With Thanksgiving and Christmas behind us, the triple threat of the holiday season comes to a close Thursday night and into Friday morning with New Year's Eve turning into New Year's Day.
Many parts of the country saw a surge in COVID-19 cases after the Thanksgiving holiday, and a similar surge is expected in the days and weeks following Christmas. Despite pleas from public health officials at the national, state and local levels, many Americans ignored those warnings by traveling and holding large holiday gatherings. Meanwhile, COVID-19 continues to run roughshod over the country.
Locally, Whitfield and Murray counties remain burning red hotspots for COVID-19.
On Tuesday, there were 10,560 cumulative, confirmed COVID-19 cases in Whitfield County and 117 deaths attributed to the virus, and 2,545 cumulative, confirmed COVID-19 cases in Murray County with 40 deaths, according to the state Department of Public Health. During the past 14 days, Whitfield County has added 1,365 cases while Murray County has tacked on 379 cases. Whitfield County ranks second among 159 Georgia counties in cases per 100,000 residents.
Also on Tuesday, the nine-county region A in North Georgia (which includes Whitfield and Murray counties) reported its intensive care unit beds at 100% capacity — all 42 beds — with 35% of those patients stricken with COVID-19. In the region, 21 adult ventilators were in use (22.3% capacity). Of 338 general inpatient beds in the region, 278 beds — 82.25% — were in use.
So the need to stay at home — and away from New Year's Eve parties — continues to be of crucial importance.
"The safest way to celebrate the new year is to celebrate at home with the people who live with you or virtually with friends and family," according to the U.S. Centers for Disease Control and Prevention. "Staying home is the best way to protect yourself and others. Travel and gatherings with family and friends who do not live with you can increase your chances of getting and spreading COVID-19 or the flu."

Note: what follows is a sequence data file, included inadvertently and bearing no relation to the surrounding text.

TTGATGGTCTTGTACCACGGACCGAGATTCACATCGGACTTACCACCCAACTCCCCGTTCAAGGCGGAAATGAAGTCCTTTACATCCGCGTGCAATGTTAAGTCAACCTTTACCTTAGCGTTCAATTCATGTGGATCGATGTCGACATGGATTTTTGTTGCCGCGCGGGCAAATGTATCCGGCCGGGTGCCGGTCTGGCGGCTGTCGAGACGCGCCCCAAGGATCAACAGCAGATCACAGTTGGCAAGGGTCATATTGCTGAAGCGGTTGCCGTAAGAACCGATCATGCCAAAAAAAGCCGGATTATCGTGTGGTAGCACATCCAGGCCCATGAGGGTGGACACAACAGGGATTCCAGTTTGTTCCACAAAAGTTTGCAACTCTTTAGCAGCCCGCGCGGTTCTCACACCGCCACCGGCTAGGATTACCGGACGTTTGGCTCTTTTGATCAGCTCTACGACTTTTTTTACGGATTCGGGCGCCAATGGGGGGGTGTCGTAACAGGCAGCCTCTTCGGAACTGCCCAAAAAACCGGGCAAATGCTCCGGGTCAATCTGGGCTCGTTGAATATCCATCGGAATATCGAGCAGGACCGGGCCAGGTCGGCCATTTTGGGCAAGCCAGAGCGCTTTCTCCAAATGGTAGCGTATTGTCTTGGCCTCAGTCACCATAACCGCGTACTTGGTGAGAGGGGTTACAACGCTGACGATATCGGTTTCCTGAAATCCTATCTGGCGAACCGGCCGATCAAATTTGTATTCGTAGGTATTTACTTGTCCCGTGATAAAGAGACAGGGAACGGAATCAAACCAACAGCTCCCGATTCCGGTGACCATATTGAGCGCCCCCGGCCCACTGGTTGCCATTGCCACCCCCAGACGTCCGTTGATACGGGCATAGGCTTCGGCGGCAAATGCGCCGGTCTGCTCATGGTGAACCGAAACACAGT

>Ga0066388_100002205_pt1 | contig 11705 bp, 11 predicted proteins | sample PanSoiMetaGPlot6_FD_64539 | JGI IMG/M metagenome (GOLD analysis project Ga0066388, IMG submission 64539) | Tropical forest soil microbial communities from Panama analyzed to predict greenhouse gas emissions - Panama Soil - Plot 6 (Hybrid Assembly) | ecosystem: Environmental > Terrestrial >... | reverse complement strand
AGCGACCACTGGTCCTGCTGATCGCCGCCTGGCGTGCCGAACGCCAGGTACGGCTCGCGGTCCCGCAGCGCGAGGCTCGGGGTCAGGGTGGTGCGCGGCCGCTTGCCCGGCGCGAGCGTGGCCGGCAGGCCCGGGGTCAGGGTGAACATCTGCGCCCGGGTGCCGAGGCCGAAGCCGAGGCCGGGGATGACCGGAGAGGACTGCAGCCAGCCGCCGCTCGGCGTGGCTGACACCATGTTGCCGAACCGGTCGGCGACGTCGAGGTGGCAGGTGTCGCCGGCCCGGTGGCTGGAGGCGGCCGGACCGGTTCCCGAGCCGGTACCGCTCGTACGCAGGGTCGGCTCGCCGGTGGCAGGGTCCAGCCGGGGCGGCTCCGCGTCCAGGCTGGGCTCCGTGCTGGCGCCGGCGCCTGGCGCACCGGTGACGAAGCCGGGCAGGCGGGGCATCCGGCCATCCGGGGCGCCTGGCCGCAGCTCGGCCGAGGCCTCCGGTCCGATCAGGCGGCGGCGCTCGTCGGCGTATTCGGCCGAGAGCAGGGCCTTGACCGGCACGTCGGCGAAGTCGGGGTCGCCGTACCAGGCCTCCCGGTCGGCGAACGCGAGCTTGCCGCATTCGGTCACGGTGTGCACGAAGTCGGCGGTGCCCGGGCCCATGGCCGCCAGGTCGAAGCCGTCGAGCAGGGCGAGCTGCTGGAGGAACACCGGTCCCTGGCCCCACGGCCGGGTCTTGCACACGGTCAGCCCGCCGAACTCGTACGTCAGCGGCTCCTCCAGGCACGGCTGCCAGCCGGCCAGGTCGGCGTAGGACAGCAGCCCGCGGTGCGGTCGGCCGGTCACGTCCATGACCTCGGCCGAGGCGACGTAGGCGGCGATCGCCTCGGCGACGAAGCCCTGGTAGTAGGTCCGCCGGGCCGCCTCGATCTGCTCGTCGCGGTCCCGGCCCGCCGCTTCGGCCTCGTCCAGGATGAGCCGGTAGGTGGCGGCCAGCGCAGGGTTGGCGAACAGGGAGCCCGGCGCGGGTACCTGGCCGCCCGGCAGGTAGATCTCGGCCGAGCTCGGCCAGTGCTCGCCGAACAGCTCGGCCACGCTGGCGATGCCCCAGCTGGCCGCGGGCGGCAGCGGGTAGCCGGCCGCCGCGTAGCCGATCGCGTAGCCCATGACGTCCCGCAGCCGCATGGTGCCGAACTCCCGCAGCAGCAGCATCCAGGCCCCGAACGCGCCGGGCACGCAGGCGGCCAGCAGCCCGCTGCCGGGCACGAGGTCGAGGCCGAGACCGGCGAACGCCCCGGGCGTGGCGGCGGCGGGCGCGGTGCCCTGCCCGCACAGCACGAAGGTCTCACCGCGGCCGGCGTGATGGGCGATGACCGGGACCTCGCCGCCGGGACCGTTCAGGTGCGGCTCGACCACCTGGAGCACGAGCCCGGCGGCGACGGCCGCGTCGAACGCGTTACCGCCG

The CDC suggests having virtual celebrations along with these ideas:
• Watch a live-streamed fireworks display, concert, First Night event or other New Year’s programming from your home, such as the Times Square New Year’s Eve ball drop. Virtual events are happening across the United States.
• Take care of yourself and do something you enjoy, such as reading a book or going for a walk.
• Pick up a special meal from a local restaurant to share with your household.
• Plan an outdoor activity with people you live with such as a hike or sledding.
• Set New Year resolutions. Find out if your hometown is sponsoring a special social media event and share your resolutions.
The urge to ring in the New Year and say so long to a very trying 2020 may be high, but the responsible action is to stay at home and enjoy a small gathering with your immediate family. There will be plenty of time for celebrations after the pandemic is behind us.
For more information on New Year's gatherings, go to www.cdc.gov/coronavirus/2019-ncov/daily-life-coping/holidays/new-years-eve.html.